A B C D E F I K L N O P R S T V

A

  • A shares
    A class of shares which have specific rights attached to them, as set out in a company’s articles of association. Typically A shares have enhanced voting rights or other benefits compared to other classes of shares, such as B shares.
  • Angel investors
    Investors who provide investment and other support to early-stage businesses. Traditionally angels are wealthy individuals who have a significant amount of entrepreneurial, industry or investment experience.
  • Angel network (or Angel syndicate)
    A group of angel investors that pool together money and other resources to invest in, and provide support to, early-stage businesses.
  • Articles of association
    One of the constitutional documents of a company that sets out its management and administrative structure. The articles dictate the internal affairs of the company such as director and shareholder rights, the issue and transfer of shares, and the organisation of meetings.
  • Asset class
    A class of economic property that has similar characteristics. Listed shares, government bonds and real estate are all asset classes.

B

  • B shares
    A class of shares which have specific rights attached to them, as set out in the company’s articles of association. Typically B shares do not have voting rights or other benefits as compared to A shares.
  • Beneficial shareholder / owner
    An investor who owns the economic value and other shareholder benefits attached to shares, such as dividends and tax reliefs, but the registered title to their shares is held with another person or entity, often for administrative convenience.
  • Bootstrapping
    Starting and running a business with no external equity or debt financing.
  • Burn rate
    The rate at which a company spends its cash.


C

  • Capitalisation table
    A table or chart that records all of the shareholders of a company and their percentage of equity, calculated on a fully-diluted basis.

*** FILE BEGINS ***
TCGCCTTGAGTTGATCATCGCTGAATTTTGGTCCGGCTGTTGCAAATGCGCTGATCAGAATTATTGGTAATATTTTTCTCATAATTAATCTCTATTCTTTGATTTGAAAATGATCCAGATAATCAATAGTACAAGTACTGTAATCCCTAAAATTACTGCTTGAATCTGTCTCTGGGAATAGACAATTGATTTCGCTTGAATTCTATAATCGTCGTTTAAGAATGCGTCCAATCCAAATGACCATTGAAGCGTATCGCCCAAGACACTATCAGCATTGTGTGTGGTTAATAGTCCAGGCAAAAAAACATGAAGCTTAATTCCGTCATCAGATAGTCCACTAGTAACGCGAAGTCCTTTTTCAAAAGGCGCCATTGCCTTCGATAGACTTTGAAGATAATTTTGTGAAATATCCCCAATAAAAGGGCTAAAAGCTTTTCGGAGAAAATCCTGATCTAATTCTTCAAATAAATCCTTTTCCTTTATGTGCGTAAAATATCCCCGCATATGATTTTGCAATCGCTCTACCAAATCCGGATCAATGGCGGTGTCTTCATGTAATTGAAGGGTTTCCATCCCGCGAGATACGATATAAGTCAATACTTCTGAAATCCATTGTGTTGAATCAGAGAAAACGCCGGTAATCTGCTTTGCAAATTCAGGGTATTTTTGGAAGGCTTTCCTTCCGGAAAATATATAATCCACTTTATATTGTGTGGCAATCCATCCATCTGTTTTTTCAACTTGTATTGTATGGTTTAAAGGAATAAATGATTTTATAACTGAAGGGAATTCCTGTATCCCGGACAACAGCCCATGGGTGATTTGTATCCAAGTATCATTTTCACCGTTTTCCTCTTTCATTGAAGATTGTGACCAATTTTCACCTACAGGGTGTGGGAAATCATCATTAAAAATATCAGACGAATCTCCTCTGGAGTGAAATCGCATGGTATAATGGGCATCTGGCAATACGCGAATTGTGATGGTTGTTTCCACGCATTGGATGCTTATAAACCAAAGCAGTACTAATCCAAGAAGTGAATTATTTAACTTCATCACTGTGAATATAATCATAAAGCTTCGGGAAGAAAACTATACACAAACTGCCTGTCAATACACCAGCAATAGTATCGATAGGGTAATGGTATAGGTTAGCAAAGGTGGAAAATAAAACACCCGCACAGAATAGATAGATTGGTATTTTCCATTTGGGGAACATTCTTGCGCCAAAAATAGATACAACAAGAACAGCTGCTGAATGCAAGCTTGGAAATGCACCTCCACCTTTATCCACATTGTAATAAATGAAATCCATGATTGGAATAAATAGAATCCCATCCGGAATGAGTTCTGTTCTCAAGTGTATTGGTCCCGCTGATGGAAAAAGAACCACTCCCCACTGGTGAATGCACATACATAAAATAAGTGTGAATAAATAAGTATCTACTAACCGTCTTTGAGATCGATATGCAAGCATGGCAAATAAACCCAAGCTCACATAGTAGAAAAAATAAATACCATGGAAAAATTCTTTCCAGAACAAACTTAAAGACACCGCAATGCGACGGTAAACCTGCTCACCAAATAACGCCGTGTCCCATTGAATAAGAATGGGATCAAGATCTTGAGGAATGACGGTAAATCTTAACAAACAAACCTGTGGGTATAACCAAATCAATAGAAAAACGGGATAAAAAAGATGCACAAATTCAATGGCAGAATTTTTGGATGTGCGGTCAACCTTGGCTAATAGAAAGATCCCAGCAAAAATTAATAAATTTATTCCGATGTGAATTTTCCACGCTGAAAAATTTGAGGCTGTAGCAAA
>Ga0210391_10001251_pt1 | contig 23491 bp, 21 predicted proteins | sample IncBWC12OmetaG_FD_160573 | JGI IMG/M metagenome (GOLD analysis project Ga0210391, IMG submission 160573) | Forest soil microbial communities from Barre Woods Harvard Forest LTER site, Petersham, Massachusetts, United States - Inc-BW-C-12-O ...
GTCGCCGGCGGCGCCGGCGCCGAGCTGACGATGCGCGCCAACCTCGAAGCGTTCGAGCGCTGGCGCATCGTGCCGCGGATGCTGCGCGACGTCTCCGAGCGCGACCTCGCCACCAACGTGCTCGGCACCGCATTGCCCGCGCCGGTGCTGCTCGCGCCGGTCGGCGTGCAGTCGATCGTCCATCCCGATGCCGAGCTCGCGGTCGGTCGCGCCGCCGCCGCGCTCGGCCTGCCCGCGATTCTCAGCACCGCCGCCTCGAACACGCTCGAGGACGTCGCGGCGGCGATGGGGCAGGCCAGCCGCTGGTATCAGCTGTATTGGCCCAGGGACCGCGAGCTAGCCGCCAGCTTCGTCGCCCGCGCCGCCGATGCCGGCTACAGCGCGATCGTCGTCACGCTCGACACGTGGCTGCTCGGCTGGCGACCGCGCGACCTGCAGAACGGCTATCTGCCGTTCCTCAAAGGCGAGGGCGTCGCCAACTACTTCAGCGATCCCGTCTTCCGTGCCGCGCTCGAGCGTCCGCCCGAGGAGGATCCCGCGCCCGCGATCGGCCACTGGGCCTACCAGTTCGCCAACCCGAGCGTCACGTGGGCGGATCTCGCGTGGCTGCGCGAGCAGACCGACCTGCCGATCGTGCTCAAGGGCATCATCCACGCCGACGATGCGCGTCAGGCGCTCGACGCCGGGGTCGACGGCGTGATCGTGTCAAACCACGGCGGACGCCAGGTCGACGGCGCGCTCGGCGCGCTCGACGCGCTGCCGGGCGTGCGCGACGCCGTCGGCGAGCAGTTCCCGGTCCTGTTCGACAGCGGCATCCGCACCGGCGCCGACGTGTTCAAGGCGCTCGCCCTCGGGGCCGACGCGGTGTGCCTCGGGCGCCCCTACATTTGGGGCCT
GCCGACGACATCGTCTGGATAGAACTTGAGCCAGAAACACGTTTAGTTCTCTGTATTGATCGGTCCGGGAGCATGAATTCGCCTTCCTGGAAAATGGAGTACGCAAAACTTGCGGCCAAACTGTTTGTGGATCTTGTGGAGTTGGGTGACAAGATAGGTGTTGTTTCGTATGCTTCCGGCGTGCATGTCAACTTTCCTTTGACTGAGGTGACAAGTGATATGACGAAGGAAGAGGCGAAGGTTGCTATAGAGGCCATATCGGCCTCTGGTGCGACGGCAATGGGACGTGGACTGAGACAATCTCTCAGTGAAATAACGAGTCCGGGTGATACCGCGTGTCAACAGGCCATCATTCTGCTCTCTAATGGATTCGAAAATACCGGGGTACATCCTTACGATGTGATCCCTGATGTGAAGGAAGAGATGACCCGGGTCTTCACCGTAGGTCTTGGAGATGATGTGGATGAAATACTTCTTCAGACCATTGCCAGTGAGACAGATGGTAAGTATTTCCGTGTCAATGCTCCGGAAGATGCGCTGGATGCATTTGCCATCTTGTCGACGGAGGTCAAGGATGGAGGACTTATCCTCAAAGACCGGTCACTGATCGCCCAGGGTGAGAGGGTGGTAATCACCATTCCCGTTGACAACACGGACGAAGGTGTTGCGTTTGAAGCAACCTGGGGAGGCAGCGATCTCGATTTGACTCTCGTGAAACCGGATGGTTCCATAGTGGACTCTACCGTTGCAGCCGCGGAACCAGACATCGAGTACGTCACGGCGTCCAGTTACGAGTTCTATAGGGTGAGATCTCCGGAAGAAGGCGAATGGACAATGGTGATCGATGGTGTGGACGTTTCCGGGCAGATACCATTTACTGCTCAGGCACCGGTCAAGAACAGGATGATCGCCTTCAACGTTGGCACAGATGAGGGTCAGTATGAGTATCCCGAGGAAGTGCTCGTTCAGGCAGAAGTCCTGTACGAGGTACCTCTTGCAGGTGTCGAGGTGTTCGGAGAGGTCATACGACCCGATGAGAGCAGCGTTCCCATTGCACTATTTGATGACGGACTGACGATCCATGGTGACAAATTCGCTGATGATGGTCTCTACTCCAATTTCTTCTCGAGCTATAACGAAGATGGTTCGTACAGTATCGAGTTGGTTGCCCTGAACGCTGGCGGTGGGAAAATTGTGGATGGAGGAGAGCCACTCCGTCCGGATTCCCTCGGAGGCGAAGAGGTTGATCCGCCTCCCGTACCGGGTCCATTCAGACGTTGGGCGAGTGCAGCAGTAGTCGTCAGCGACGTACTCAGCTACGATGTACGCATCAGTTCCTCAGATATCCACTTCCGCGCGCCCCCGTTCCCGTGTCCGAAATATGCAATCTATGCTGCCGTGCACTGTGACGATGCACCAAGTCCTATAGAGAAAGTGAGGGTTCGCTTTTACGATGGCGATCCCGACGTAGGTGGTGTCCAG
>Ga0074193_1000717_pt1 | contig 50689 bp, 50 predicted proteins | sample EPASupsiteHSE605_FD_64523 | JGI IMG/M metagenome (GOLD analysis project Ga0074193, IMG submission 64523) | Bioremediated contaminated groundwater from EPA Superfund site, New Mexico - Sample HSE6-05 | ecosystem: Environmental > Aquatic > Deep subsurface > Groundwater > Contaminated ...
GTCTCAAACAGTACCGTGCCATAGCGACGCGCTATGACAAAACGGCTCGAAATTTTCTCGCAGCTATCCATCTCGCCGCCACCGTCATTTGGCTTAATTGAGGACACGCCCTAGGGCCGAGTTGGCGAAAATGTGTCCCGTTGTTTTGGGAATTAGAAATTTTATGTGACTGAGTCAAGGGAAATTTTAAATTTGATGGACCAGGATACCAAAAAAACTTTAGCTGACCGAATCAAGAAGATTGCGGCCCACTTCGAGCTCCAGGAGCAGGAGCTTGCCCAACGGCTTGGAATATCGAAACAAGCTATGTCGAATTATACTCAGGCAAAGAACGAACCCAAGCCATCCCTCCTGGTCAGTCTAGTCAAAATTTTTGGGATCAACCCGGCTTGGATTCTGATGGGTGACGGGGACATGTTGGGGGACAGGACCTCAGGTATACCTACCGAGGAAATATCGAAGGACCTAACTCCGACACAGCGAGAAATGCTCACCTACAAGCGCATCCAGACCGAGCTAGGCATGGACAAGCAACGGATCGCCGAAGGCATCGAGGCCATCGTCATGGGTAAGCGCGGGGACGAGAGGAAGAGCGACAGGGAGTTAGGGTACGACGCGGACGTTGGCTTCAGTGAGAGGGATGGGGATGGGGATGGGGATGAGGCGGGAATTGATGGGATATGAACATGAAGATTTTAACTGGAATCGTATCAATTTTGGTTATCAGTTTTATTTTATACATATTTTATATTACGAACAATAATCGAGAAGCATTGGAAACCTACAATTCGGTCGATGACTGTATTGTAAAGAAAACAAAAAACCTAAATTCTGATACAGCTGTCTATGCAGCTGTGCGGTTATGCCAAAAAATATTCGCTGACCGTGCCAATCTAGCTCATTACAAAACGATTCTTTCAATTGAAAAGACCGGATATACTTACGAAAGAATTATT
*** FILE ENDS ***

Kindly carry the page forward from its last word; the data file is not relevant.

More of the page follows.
• Convertible equity
    An equity investment where money is invested in a company in exchange for shares to be issued at a later date. The share issue is generally triggered by the company raising finance from other investors. In return for investing early, the convertible equity investors receive a discount on the price of the shares issued to the other investors.
  • Convertible note
    A debt investment where money is invested in a company with the expectation that the debt will “convert” into shares issued at a later date. The share issue is generally triggered by the company raising finance from other investors. Before the conversion, the investor is paid interest.
  • Crowdfunding
    The funding of projects or ventures by raising money from a large number of people, usually online. The three main types of crowdfunding are equity, debt and rewards/donations.

D

  • Debt
    Money owed by one person/company to another. The borrower has to repay the money a later date, and generally also has to pay interest.
  • Dilution
    A reduction in the ownership percentage of a share in a company caused by the issue of new shares.
  • Diversification